In a scientific study published October 24, 2017, that validates what I and millions of others already experience, a team from Newcastle University in the UK followed up on recent research showing our cells are in a hypometabolic state. They looked at a portion of the white cells in the blood called peripheral mononuclear cells (PBMCs) from both people with ME/CFS (n=52) and healthy controls (n=35). PBMCs are lymphocytes and monocytes, the immune system cells at the forefront of fighting disease.
My disease still suffers from misogyny (75% of those affected are female) and is cursed with the trivial name given it in the 80’s–Chronic Fatigue Syndrome*. The disease was promptly dubbed “Yuppy Flu” since many of the people involved in one of the first outbreaks lived in a wealthy area near Reno, Nevada called Incline Village. I recall reading about it on a plane home to Milwaukee, WI from a client meeting on the East Coast and thinking, “Chronic fatigue syndrome. Yeah, I’m tired, too.”
Those of us diagnosed with ME/CFS are often thought to have a psychological illness wherein the unremitting fatigue, brain fog, and muscle/joint pain are all in our minds rather than something biologically wrong with our bodies. Studies with limited numbers of participants or poor parameters abound in the literature on this disease. This leaves us with the stigma of an imaginary illness and few options for treatment.**
In the Newcastle study, researchers looked at energy-dependent cellular actions (oxidative phosphorylation, OXPHOS, and glycolysis). These are two ways cells break apart chemical fuel molecules to transfer energy in cellular respiration. There were many differences between the two groups, but because of the mitochondrial impairment inherent in ME/CFS cells, maximal respiration was found to be the key parameter that differed most.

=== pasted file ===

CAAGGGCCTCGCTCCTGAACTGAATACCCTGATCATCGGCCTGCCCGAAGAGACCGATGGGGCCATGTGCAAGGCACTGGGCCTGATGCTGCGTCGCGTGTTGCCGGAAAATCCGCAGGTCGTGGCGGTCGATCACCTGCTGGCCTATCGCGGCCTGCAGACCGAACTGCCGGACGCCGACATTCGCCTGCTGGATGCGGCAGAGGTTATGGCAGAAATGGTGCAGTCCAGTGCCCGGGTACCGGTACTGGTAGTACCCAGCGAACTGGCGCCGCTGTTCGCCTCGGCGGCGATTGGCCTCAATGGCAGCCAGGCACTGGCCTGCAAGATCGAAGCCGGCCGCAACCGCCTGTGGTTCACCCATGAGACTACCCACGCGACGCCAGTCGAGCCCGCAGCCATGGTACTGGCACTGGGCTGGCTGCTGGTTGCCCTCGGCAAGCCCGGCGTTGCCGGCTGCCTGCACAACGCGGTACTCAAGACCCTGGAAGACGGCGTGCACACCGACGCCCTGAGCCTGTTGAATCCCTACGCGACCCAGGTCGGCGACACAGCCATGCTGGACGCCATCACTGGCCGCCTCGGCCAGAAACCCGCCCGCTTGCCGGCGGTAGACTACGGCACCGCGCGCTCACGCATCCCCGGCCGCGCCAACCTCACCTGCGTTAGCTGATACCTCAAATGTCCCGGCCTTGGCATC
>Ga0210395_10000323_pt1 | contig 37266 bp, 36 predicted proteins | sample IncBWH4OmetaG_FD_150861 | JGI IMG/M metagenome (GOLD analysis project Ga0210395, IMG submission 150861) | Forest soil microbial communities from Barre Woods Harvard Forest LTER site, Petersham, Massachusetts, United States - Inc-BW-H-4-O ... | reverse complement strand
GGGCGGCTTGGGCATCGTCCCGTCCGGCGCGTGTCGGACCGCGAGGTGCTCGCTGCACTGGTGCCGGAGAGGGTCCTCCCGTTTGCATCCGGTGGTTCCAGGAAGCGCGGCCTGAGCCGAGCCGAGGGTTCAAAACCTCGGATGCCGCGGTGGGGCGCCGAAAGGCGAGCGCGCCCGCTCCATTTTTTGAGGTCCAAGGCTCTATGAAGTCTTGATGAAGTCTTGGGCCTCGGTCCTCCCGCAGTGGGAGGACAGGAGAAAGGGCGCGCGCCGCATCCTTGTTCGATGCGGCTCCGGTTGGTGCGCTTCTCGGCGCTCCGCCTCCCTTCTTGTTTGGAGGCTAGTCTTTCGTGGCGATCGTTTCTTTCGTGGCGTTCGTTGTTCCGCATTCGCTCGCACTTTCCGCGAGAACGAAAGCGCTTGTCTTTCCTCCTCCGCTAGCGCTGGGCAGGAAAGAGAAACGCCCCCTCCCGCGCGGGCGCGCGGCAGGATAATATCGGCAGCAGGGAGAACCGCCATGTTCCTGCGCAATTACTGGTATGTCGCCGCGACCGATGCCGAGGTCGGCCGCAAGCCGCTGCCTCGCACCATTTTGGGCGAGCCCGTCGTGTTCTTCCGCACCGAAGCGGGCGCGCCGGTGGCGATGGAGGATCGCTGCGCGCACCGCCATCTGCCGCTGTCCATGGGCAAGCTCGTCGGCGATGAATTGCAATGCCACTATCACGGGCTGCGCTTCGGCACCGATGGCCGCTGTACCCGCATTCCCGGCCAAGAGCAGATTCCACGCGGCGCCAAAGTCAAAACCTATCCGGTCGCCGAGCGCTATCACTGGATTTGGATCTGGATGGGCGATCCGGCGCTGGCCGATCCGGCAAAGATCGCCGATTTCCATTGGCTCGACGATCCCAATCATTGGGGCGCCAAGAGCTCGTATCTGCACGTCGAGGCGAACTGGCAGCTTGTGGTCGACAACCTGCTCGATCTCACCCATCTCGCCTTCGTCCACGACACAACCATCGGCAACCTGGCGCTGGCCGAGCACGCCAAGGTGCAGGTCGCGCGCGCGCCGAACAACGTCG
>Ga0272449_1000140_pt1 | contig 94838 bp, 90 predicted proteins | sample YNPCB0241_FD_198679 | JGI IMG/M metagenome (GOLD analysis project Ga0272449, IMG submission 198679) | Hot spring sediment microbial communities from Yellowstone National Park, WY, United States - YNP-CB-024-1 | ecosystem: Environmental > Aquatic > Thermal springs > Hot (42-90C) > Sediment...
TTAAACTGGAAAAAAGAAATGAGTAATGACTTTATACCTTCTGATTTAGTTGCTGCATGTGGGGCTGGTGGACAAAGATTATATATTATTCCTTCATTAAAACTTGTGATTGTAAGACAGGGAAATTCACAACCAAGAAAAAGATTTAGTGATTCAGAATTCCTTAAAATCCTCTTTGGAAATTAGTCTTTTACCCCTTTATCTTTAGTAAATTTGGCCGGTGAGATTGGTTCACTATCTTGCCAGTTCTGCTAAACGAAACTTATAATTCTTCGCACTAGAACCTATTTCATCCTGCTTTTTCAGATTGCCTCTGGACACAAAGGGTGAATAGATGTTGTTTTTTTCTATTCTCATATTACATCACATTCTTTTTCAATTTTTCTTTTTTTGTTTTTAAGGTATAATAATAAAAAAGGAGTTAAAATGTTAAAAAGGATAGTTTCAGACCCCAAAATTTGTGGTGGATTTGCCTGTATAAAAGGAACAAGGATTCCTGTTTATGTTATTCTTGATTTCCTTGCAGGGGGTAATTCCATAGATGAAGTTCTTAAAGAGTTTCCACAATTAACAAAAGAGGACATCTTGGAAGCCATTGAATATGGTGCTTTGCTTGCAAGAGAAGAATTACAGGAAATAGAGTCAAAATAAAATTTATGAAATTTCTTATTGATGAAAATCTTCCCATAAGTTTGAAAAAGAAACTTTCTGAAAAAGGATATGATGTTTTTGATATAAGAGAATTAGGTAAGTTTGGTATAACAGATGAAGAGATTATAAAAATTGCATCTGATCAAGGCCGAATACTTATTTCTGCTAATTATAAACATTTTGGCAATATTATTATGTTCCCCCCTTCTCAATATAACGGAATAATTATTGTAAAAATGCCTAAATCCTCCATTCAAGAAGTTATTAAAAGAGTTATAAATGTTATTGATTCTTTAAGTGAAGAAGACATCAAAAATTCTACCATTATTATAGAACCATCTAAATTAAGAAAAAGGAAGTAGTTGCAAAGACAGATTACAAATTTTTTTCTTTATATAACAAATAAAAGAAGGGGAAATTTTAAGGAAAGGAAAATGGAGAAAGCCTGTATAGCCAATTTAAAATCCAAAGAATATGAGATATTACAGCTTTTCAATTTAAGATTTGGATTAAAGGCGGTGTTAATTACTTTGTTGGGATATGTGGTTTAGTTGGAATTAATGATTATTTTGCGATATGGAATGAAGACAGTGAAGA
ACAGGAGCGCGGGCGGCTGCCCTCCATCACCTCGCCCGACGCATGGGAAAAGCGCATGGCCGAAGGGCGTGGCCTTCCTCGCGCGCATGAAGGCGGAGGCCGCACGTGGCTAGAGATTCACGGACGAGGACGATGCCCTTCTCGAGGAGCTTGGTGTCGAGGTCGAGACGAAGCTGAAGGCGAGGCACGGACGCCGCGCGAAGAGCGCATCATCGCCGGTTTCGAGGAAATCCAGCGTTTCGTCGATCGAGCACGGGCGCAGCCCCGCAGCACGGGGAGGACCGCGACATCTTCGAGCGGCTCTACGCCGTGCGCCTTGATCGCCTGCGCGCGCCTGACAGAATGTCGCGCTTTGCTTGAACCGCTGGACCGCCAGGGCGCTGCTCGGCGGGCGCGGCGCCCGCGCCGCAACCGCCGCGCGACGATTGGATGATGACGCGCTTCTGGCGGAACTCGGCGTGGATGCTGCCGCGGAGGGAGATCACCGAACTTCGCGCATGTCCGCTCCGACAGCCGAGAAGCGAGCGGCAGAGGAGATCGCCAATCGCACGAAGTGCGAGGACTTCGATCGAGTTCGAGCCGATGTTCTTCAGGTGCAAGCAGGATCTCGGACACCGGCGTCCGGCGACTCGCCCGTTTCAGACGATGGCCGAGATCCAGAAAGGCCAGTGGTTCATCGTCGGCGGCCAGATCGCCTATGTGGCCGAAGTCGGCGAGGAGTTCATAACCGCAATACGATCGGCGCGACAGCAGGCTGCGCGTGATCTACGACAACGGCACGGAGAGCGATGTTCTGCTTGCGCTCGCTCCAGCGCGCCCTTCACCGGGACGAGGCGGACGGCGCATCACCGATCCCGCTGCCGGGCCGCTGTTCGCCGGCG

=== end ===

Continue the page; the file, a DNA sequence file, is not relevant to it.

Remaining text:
The finding suggests that when our cells experience physiological stress they find it difficult to increase their respiration rate to compensate and therefore are unable to meet cellular energy demands. The researchers found this to be true under both basal (resting) conditions and when mitochondria are stressed during high metabolic demand. Researchers determined that PBMCs from people with ME/CFS could only produce about another 50% more energy from their cells when stressed, unlike control PBMCs that nearly doubled their output under the same conditions.
While this research looked at just one type of blood cell, it is another step toward linking our symptoms of muscle pain, fatigue and hampered cognitive functions with a legitimate, reproducible biochemical and physiological process. With the publication in late 2016 of Dr. Naviaux’s research and studies by the Chronic Fatigue Syndrome Research Center at Stanford (CFSRC) headed by Dr. Ron Davis, we are entering a new era in ME/CFS research.
*There is an ongoing debate about whether CFS and ME are the same disease. The two conditions are similar, but people with ME suffer from post-exertional malaise (PEM) while people with CFS do not. PEM is a period (lasting days, weeks and even months) of intense exhaustion and an increase in other symptoms following emotional, mental or physical exertion.
**ME/CFS has historically poor funding at the federal level. In past years the National Institute of Health (NIH) allocated fewer research monies to my disease than they did for studies on male pattern baldness. We also suffer from having different clinical diagnostic criteria, some broad enough to include people with depression. Due in large part to neglect by the medical industry, there are no FDA-approved or evidence-based treatments for ME/CFS.
Other articles based on recent research: